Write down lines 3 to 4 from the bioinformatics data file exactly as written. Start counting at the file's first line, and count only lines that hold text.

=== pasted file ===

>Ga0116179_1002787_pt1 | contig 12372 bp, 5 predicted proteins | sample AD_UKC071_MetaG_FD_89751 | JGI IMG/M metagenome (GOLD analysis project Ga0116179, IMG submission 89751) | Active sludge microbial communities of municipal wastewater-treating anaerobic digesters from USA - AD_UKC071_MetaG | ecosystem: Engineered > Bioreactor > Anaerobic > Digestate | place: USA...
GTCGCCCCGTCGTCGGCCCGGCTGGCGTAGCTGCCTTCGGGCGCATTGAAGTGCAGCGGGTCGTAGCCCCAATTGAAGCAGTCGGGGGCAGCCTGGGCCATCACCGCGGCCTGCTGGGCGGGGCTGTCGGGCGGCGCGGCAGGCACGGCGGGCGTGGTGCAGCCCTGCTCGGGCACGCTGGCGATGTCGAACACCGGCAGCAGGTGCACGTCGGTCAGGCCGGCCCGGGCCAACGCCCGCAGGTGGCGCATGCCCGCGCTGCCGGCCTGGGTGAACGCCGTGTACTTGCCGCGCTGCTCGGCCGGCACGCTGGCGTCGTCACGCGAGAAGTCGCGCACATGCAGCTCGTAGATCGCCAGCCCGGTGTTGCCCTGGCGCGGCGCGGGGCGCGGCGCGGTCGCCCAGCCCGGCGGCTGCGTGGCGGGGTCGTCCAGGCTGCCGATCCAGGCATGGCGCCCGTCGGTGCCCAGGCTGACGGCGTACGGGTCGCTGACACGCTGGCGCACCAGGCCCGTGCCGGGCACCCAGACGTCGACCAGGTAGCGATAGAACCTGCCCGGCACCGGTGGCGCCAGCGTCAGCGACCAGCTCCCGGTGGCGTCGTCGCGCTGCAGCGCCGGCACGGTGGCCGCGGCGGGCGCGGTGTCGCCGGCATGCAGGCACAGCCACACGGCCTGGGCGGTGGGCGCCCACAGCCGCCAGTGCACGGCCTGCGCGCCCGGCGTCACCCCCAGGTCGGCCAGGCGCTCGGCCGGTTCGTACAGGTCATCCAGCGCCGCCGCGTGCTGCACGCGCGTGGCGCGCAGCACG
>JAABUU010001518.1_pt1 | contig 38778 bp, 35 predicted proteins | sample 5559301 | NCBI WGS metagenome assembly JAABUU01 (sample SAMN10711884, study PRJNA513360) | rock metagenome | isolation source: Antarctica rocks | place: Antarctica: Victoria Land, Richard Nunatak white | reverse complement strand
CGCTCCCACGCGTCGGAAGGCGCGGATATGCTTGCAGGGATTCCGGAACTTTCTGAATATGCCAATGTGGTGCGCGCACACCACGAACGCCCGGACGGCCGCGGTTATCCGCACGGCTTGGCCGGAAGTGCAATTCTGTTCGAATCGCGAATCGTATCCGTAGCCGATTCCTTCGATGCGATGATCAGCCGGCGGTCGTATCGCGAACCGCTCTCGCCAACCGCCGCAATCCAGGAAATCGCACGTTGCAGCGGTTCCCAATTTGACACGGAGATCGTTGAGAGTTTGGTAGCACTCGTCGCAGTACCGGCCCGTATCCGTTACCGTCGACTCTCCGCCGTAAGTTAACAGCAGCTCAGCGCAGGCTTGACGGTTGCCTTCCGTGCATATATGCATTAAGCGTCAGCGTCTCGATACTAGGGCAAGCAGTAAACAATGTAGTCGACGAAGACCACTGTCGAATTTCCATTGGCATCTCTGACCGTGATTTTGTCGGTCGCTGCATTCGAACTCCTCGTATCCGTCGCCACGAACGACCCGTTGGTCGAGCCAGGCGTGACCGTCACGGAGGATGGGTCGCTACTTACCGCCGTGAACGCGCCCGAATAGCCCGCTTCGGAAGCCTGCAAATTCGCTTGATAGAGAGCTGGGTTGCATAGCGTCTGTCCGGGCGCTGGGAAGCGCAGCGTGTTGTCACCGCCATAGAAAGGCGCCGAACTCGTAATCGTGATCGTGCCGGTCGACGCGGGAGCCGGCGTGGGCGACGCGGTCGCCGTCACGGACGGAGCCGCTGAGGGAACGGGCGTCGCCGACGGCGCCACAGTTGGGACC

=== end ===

>JAABUU010001518.1_pt1 | contig 38778 bp, 35 predicted proteins | sample 5559301 | NCBI WGS metagenome assembly JAABUU01 (sample SAMN10711884, study PRJNA513360) | rock metagenome | isolation source: Antarctica rocks | place: Antarctica: Victoria Land, Richard Nunatak white | reverse complement strand
CGCTCCCACGCGTCGGAAGGCGCGGATATGCTTGCAGGGATTCCGGAACTTTCTGAATATGCCAATGTGGTGCGCGCACACCACGAACGCCCGGACGGCCGCGGTTATCCGCACGGCTTGGCCGGAAGTGCAATTCTGTTCGAATCGCGAATCGTATCCGTAGCCGATTCCTTCGATGCGATGATCAGCCGGCGGTCGTATCGCGAACCGCTCTCGCCAACCGCCGCAATCCAGGAAATCGCACGTTGCAGCGGTTCCCAATTTGACACGGAGATCGTTGAGAGTTTGGTAGCACTCGTCGCAGTACCGGCCCGTATCCGTTACCGTCGACTCTCCGCCGTAAGTTAACAGCAGCTCAGCGCAGGCTTGACGGTTGCCTTCCGTGCATATATGCATTAAGCGTCAGCGTCTCGATACTAGGGCAAGCAGTAAACAATGTAGTCGACGAAGACCACTGTCGAATTTCCATTGGCATCTCTGACCGTGATTTTGTCGGTCGCTGCATTCGAACTCCTCGTATCCGTCGCCACGAACGACCCGTTGGTCGAGCCAGGCGTGACCGTCACGGAGGATGGGTCGCTACTTACCGCCGTGAACGCGCCCGAATAGCCCGCTTCGGAAGCCTGCAAATTCGCTTGATAGAGAGCTGGGTTGCATAGCGTCTGTCCGGGCGCTGGGAAGCGCAGCGTGTTGTCACCGCCATAGAAAGGCGCCGAACTCGTAATCGTGATCGTGCCGGTCGACGCGGGAGCCGGCGTGGGCGACGCGGTCGCCGTCACGGACGGAGCCGCTGAGGGAACGGGCGTCGCCGACGGCGCCACAGTTGGGACC